"In this eloquent long poem, Claudia Emerson employs the voices of two family members on a small southern farm to examine the universal complexities of place, generation, memory, and identity. Alternating between the voices of Preacher and Sister, Pinion is narrated by the younger, surviving sister Rose, in whose memory the now-gone family and farm vividly live on."
"A dazzling new collection by the former Poet Laureate of the United States. In these brilliant poems, Rita Dove treats us to a panoply of human endeavor, shot through with the electrifying jazz of her lyric elegance. From the opening sequence, 'Cameos,' to the civil rights struggle of the final sequence, she explores the intersection of individual fate and history."
The culmination of the cycle that won Wright the Pulitzer Prize and National Book Critics Circle Award:
Time will append us like suit coats left out overnight
On a deck chair, loose change dead weight in the right pocket,
Silk handkerchief limp with dew,
sleeves in a slow dance with the wind.
And love will kill us--
Love, and the winds from under the earth
that grind us to grain-out.
--from "Still Life with Spring and Time to Burn"
When Charles Wright published Appalachia in 1998, it marked the completion of a nine-volume project, of which James Longenbach wrote in the Boston Review, "Charles Wright's trilogy of trilogies--call it 'The Appalachian Book of the Dead'--is sure to be counted among the great long poems of the century."
The first two of those trilogies were collected in Country Music (1982) and The World of the Ten Thousand Things (1990). Here Wright adds to his third trilogy (Chickamauga , Black Zodiac , and Appalachia ) a section of new poems that suggest new directions in the work of this sensuous, spirit-haunted poet.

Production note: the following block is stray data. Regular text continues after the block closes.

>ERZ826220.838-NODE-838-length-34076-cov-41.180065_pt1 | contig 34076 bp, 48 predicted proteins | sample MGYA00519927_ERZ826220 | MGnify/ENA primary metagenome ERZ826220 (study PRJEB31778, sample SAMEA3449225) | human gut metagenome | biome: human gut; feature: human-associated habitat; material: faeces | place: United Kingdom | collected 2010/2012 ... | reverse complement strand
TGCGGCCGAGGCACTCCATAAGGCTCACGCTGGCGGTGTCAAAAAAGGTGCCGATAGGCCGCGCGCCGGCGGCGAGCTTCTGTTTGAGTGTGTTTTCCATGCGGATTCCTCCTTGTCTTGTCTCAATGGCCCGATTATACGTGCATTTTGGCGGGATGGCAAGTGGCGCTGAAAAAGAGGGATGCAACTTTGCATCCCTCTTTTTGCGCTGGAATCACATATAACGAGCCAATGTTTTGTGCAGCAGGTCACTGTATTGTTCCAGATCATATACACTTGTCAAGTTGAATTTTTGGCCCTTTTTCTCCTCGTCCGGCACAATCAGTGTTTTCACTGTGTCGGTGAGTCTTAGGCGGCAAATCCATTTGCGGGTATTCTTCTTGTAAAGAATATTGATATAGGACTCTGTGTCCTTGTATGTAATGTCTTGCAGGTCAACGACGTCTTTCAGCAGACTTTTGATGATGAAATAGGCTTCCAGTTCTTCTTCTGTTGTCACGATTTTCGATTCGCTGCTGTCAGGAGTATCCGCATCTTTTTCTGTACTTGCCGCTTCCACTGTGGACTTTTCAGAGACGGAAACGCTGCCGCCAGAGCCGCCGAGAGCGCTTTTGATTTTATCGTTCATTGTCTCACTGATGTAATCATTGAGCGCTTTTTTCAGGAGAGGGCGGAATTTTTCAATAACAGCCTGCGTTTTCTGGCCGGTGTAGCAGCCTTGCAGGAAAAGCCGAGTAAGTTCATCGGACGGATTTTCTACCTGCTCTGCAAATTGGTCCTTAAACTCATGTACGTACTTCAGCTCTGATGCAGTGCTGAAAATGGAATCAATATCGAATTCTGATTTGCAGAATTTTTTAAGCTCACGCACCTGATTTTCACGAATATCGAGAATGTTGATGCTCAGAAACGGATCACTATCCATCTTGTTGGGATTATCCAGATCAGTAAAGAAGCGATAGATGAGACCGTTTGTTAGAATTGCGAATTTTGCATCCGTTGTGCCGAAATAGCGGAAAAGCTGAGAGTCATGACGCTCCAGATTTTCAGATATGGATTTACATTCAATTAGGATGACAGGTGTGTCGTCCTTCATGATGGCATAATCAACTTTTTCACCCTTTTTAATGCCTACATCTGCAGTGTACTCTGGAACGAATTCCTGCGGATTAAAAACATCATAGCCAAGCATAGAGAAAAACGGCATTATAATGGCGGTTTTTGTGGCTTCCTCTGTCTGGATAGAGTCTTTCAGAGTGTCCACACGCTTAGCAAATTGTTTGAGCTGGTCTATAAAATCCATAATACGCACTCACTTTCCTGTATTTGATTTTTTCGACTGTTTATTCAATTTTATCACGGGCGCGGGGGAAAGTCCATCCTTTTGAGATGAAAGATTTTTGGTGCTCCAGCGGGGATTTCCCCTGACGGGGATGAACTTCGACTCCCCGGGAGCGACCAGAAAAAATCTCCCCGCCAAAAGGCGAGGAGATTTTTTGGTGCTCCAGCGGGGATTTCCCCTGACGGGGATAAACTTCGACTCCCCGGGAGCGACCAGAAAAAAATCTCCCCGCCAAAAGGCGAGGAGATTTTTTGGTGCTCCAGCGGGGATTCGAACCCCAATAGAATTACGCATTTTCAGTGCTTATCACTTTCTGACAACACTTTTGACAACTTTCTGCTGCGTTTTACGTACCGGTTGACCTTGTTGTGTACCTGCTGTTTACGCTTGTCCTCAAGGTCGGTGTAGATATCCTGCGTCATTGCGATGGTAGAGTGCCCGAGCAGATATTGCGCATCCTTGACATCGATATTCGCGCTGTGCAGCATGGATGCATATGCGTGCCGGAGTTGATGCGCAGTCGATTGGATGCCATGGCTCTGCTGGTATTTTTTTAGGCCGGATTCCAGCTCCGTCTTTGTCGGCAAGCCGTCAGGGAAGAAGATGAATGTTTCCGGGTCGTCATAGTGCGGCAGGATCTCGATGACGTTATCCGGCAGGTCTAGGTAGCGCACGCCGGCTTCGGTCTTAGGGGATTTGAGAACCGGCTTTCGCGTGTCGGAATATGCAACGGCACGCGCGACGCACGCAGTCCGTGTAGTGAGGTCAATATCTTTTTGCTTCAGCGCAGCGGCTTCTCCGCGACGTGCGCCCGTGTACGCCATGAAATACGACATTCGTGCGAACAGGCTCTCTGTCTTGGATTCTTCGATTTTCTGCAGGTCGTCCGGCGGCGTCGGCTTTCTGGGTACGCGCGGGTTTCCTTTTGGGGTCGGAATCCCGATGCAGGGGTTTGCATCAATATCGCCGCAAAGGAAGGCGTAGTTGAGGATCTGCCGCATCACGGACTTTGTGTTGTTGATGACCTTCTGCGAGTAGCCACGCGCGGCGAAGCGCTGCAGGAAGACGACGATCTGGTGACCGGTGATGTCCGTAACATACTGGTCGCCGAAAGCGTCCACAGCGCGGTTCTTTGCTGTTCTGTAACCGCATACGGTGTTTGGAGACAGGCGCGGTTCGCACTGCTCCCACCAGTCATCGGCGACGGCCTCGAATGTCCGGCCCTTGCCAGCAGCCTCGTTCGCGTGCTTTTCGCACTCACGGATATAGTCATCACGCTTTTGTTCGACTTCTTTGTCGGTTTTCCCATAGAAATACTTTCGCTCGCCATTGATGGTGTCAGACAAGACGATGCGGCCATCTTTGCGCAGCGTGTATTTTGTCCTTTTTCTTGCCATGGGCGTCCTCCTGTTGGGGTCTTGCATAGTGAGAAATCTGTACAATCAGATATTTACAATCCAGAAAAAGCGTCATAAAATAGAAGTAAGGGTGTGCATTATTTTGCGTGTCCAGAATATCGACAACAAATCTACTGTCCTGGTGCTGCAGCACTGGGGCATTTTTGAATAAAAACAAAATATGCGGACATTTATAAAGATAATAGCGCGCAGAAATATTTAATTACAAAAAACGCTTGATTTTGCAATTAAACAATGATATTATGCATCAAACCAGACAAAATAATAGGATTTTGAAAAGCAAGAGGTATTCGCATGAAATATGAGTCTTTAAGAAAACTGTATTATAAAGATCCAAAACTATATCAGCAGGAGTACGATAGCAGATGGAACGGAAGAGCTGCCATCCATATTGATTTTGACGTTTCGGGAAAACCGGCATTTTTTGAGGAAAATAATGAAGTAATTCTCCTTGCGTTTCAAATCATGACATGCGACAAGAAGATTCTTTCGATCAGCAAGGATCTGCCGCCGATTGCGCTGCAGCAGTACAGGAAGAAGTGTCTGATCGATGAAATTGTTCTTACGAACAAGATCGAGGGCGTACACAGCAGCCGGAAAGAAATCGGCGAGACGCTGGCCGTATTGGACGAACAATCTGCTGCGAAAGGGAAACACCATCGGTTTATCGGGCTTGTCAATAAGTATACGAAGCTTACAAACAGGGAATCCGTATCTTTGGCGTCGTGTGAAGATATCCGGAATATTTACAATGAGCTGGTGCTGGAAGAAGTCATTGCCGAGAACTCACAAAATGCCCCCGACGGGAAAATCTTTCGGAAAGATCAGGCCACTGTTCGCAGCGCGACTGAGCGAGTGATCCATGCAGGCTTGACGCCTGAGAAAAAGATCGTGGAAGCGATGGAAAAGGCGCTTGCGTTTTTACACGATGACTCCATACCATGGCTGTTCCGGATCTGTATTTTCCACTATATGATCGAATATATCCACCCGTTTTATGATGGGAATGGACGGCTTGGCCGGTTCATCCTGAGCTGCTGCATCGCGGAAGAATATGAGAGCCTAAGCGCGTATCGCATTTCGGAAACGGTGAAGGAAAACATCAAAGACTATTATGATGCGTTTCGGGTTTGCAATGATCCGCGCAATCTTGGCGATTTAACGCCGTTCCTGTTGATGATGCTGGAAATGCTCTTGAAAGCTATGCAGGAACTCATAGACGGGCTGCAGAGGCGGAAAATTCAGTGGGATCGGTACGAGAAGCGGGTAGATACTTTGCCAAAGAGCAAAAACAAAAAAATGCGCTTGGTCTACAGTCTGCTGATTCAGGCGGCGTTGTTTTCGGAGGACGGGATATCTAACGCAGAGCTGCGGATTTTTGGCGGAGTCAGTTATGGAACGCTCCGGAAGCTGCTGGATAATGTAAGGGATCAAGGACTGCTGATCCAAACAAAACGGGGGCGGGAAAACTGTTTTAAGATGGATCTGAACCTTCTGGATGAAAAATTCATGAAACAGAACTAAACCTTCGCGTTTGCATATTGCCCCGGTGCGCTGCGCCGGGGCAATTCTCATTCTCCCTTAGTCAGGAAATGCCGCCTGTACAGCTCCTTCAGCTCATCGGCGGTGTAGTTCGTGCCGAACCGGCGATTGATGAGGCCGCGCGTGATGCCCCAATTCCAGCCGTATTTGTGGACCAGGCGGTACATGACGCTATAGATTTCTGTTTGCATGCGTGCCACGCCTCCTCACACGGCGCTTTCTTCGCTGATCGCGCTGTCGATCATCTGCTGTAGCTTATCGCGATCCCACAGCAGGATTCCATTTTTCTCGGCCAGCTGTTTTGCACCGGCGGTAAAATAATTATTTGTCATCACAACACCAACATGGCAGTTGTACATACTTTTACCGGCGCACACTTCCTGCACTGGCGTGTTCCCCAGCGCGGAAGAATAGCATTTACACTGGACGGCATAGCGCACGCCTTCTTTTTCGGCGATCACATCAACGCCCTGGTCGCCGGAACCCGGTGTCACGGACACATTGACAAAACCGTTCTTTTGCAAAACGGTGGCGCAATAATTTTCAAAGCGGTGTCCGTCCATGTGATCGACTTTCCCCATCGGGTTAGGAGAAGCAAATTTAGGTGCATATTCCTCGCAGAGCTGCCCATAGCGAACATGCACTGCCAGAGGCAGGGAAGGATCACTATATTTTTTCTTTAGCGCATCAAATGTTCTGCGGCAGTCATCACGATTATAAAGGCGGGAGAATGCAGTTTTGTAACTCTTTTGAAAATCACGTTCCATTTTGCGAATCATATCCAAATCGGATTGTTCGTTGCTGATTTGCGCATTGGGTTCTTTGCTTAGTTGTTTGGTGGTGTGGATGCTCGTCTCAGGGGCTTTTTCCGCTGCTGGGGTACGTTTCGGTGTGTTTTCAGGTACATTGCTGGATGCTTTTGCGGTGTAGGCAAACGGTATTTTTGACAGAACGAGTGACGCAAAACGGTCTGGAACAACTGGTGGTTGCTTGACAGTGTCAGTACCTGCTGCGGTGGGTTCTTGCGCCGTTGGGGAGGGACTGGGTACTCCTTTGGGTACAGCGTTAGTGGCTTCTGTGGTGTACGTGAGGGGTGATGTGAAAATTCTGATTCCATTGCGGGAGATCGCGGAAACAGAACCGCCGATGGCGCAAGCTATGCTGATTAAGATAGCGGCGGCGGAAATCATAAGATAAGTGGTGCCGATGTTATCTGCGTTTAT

(From the publisher's description)
Hailed as "not only a gifted writer, but an absolutely essential one" (The New York Times Book Review), Sandra Cisneros has firmly established herself as an author of electrifying talent. Here are verses, comic and sad, radiantly pure and plainspoken, that reveal why her stories have been praised for their precision and musicality of language.
"In Late Wife, a woman explores her disappearance from one life and reappearance in another as she addresses her former husband, herself, and her new husband in a series of epistolary poems. Though not satisfied in her first marriage, she laments vanishing from the life she and her husband shared for years. She then describes the unexpected joys of solitude during her recovery and emotional convalescence. Finally, in a sequence of sonnets, she speaks to her new husband, whose first wife died from lung cancer. The poems highlight how rebeginning in this relationship has come about in part because of two couples' respective losses. The most personal of Claudia Emerson's poetry collections, Late Wife is both an elegy and a celebration of a rich present informed by a complex past."
"The poems in The Flying Change embrace a wide range of subjects and tones. Henry Taylor's concern with the rural anecdote, demonstrated in his two earlier works of poetry, The Horse Show at Midnight and An Afternoon of Pocket Billiards, is here broadened to include not only funny stories called "snapshots" but also extended meditations on change and death. Throughout this collection, Taylor combines everyday speech with careful control of traditional forms to produce poems of unusual power."
A Pulitzer Prize-winning book.